Andrássy Castle Razed by Slovak Youths

Bullet Shih Mar, 2012 0
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Reuters is reporting that the Krásna Hôrka Castle in the Eastern region of Kosice that was the home of the Andrássy family for over four hundred years and was prominently featured in Jókai Mór’s novel The White Lady of Levoča (A Lőcsei Fehér Asszony) was set ablaze by two Slovak youths aged 11 and 12 whose experience with smoking got out of hand.  The fire was believed to have spread from the surrounding grass to the wooden roof of the fortress and required 84 firemen to contain the blaze.  The children were able to accomplish what over seven hundred years of destructive wars had failed to acheive.  The castle’s website states,

A picturesque countryside of Gemer set in the heart of Slovakia had always been seen as little Europe or small-scaled Hungarian Kingdom. Its hills, valleys and towns formed the scene of both our own and European history. During World War II and especially the time after it, the cruel hand of fate and of the emerging era devastated the Slovak cultural and historical heritage. Fortunately, even the socialist regime was unable to completely destroy the rich culture of our ancestors. However, only a small number of almost fully preserved castles has been left to please our eyes, one of them being the Krásna Hôrka Castle…As we have already mentioned, Krásna Hôrka is one of the few profane historic sites in Slovakia that had escaped the wartime and post-war plundering. Its historical collection is based especially on armaments that were exhibited in the castle in the 19th century already. Of exceptional value today are the contemporary photographs of furnished castle premises coming from the break of the 19th/20th centuries that document the design of the old exhibition.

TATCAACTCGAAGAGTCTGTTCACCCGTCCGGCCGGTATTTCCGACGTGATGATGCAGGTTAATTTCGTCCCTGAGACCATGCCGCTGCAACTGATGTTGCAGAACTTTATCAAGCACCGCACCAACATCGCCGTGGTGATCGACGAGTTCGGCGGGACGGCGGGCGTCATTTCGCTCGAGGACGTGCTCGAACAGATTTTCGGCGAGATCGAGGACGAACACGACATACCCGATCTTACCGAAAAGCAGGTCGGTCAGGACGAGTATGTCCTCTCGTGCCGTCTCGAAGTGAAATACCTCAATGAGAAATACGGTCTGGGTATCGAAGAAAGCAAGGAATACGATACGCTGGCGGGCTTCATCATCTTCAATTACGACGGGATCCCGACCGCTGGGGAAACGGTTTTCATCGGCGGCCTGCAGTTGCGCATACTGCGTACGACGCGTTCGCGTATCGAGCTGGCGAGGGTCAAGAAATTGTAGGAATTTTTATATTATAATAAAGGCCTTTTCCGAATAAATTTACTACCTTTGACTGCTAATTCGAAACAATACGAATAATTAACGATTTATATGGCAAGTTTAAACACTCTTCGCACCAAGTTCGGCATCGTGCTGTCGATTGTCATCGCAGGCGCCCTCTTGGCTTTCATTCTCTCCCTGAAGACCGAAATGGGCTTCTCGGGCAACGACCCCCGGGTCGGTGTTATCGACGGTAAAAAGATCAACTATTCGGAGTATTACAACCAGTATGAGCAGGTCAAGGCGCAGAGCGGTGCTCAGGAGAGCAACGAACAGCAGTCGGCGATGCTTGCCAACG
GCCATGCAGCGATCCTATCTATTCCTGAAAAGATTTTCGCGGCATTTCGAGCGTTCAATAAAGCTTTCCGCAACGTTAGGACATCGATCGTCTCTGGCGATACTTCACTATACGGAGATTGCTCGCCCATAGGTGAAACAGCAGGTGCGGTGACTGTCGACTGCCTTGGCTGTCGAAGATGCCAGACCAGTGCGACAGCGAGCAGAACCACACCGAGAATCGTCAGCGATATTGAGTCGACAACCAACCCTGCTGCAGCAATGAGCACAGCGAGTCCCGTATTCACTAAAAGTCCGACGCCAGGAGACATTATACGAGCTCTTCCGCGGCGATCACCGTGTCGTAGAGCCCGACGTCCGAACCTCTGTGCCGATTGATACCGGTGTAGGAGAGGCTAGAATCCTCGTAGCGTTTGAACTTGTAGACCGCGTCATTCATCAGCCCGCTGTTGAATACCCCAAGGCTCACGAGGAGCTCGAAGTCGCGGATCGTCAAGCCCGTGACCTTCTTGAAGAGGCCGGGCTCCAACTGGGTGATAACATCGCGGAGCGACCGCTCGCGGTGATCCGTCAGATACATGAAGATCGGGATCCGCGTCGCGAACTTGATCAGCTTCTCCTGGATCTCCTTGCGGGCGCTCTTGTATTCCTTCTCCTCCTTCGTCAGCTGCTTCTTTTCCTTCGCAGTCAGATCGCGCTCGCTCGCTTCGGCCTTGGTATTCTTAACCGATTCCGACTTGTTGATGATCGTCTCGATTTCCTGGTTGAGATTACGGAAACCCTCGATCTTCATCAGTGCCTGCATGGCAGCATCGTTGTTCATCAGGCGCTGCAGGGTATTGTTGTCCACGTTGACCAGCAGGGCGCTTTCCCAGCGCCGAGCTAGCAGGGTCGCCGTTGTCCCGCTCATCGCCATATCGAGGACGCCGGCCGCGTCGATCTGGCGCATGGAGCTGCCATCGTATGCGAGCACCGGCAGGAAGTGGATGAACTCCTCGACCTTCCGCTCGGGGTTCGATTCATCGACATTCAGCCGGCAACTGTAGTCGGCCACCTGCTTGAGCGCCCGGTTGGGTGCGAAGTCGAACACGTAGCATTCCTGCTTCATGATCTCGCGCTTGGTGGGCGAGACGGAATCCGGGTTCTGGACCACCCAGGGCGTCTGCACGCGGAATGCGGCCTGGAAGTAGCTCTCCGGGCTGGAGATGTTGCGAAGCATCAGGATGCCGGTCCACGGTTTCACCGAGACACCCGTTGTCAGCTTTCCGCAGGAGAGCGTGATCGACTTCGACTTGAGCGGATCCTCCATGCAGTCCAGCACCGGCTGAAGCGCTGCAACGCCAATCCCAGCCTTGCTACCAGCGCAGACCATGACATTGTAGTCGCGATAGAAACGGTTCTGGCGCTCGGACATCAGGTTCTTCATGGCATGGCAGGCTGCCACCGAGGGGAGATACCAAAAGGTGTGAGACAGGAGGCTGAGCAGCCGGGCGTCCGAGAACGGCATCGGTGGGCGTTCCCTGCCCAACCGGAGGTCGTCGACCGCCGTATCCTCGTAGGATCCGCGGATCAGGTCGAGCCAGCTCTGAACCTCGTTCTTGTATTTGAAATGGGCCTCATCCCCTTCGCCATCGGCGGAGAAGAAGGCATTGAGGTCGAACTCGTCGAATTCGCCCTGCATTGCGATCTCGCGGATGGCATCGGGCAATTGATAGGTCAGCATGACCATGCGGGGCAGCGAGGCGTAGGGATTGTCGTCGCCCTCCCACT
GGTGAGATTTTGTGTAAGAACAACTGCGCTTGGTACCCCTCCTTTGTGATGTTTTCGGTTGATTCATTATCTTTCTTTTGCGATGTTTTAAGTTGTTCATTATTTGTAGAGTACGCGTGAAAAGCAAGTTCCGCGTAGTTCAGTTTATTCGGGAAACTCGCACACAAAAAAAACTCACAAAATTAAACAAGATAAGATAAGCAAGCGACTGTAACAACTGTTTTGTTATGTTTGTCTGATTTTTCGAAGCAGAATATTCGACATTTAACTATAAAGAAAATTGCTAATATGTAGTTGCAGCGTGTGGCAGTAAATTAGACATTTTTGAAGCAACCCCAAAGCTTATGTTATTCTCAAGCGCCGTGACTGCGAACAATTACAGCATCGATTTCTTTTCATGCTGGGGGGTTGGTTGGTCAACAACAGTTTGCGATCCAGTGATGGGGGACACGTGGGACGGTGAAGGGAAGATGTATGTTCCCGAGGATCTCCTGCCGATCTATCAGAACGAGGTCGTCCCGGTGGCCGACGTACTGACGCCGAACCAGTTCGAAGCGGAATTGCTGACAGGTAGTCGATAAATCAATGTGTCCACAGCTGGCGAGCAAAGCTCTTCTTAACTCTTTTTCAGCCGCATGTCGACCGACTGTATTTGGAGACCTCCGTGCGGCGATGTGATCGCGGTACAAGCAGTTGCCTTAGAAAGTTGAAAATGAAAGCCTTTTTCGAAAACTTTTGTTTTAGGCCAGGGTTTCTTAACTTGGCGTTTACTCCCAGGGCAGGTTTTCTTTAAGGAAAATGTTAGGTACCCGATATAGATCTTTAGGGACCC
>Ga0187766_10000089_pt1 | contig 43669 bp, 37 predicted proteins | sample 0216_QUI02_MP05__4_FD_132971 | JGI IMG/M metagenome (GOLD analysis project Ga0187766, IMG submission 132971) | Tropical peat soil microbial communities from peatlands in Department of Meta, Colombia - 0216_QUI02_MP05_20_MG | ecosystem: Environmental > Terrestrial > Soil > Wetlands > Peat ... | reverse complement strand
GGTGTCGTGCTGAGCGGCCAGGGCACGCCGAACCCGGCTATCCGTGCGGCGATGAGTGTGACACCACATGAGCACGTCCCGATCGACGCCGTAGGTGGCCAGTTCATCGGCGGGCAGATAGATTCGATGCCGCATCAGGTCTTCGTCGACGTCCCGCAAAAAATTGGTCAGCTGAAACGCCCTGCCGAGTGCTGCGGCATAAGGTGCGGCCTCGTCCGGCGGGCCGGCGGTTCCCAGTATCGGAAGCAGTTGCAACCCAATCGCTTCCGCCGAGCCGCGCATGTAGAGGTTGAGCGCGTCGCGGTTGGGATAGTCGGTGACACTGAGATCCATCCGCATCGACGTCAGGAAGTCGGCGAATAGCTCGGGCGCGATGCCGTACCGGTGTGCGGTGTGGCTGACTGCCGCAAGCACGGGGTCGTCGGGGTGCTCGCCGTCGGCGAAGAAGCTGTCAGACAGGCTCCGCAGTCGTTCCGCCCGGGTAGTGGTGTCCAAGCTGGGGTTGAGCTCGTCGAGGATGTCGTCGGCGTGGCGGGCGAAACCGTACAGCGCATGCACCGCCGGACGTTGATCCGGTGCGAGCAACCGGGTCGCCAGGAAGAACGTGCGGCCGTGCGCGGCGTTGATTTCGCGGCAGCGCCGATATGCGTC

Luckily, Reuters is reporting that the Slovak National Museum has reported on its Facebook webpage (although I could not find the FB page),

that damage to the castle was extensive but about 90 percent of historical collections were saved, including contemporary photographs of furnished castle premises from the turn of the 19th and 20th centuries, oil paintings and various ornaments.

“The castle’s roof burned down completely, as well as the new exhibition in the gothic palace and the bell tower. Three bells melted,” the museum said.

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